December 14, 2013

Cloud computing – Where does your data go when the service dies?

Where does your data go when the service dies?

Right now, thousands of South African businesses are facing the same challenge – to upgrade technical infrastructure on the basis of long-term capital investment or to embrace emerging hosted solutions and view IT as an ongoing operating cost.

Each has its own benefits and challenges. Technical equipment, whilst sometimes costly, is highly secure and affords a level of control that is scarcely available elsewhere. Although housing mission critical information onsite may require a greater initial investment, it certainly guarantees business owners and executives piece of mind.

On the other hand, cloud based offerings can boost flexibility and agility within the workplace. By provisioning software and services according to need via a subscription service organisations have the option to allocate surplus capital towards new growth avenues.

Although contemporary cloud services may appear to be an obvious choice, relieving the enterprise of the need to operate and maintain hardware, this path can often be strewn with unexpected obstacles.

The first is cost.

Popular hosted offerings are often advertised at low rates to attract executives seeking affordable solutions to common business problems.  At a fraction of the price of a server and its supporting infrastructure, the cloud can appear to be an ideal route for small business owners.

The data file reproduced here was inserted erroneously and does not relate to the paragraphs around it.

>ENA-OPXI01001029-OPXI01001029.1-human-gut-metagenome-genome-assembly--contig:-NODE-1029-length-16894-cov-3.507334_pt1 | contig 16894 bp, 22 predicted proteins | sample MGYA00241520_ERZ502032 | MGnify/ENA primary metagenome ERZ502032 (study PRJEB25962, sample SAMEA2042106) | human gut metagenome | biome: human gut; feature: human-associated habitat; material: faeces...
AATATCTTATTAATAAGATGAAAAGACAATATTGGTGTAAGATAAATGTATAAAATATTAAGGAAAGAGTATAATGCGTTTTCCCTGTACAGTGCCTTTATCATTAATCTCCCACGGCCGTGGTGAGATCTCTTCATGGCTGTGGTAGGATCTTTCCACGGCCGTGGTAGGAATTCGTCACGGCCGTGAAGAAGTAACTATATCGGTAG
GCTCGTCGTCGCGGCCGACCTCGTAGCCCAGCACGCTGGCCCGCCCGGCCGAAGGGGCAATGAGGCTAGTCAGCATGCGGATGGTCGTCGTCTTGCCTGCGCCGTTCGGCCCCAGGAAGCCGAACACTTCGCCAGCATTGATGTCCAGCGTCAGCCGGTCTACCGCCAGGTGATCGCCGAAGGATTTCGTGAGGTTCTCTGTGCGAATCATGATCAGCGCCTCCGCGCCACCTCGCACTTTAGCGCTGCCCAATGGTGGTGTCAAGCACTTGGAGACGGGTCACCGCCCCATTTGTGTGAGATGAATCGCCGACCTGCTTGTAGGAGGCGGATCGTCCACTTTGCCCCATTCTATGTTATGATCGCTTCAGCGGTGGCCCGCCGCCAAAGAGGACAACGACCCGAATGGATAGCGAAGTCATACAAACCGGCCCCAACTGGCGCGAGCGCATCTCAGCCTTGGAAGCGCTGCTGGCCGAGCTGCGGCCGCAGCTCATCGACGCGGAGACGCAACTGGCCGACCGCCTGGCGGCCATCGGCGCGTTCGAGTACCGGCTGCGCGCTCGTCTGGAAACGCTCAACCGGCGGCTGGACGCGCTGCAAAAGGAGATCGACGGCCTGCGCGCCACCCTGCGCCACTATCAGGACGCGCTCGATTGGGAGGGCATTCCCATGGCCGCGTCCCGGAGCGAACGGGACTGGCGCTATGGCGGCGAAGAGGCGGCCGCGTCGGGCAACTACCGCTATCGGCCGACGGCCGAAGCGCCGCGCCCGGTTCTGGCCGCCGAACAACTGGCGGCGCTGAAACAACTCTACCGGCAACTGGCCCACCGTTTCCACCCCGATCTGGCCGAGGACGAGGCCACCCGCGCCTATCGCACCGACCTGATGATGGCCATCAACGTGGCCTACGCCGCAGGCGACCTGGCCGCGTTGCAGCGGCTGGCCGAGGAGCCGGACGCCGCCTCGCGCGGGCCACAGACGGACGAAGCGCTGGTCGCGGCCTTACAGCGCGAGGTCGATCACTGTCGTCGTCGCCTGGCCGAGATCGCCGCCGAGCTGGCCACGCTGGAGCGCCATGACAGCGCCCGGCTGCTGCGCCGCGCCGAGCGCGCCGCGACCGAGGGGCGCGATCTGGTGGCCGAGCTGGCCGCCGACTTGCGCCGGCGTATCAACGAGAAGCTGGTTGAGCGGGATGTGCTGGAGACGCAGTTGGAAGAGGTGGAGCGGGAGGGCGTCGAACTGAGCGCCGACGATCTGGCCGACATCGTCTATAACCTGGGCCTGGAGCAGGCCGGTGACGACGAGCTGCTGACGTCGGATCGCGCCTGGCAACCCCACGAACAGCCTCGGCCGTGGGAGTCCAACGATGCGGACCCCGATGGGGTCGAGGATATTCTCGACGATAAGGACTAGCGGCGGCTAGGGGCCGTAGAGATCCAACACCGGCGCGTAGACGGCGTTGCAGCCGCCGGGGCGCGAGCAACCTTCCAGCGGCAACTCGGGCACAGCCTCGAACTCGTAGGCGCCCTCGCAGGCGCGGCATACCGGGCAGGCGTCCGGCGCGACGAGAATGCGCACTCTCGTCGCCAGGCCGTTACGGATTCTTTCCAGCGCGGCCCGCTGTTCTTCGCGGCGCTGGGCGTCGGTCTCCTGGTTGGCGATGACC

Regrettably, many cloud-based services are also accompanied by implementation and maintenance costs which are seldom explained during initial discussions. These fees are often levied at the last possible moment, leaving the customer with a significantly larger bill and few options.

The second is data security.

Unlike the financial or insurance industries, the cloud environment is highly unregulated. As a result, many services of this nature do not incur any responsibility in the event of data loss, leakage or outage. Cloud service providers are also not required to conduct formal investigations into security threats or breaches.

The risk is amplified when geographical location is taken into account. The vast majority of hosted services are not required to disclose where customer information is stored, or the which redundancy measures are in place.

Finally, the innovative nature of this industry has resulted in a relatively immature environment. As such, we are yet to see how customer data will be relocated in the event of supplier bankruptcy or insolvency.

As a result, hosting sensitive corporate information can be a gamble for businesses seeking to earn short-term gain by reducing costs. The requirements associated with the incoming Protection of Personal Information act (POPi) should also be an important consideration here.

Ultimately, when investigating cloud services executives should apply a simple rule of thumb – if it’s critical to your bottom line, keep it internal.

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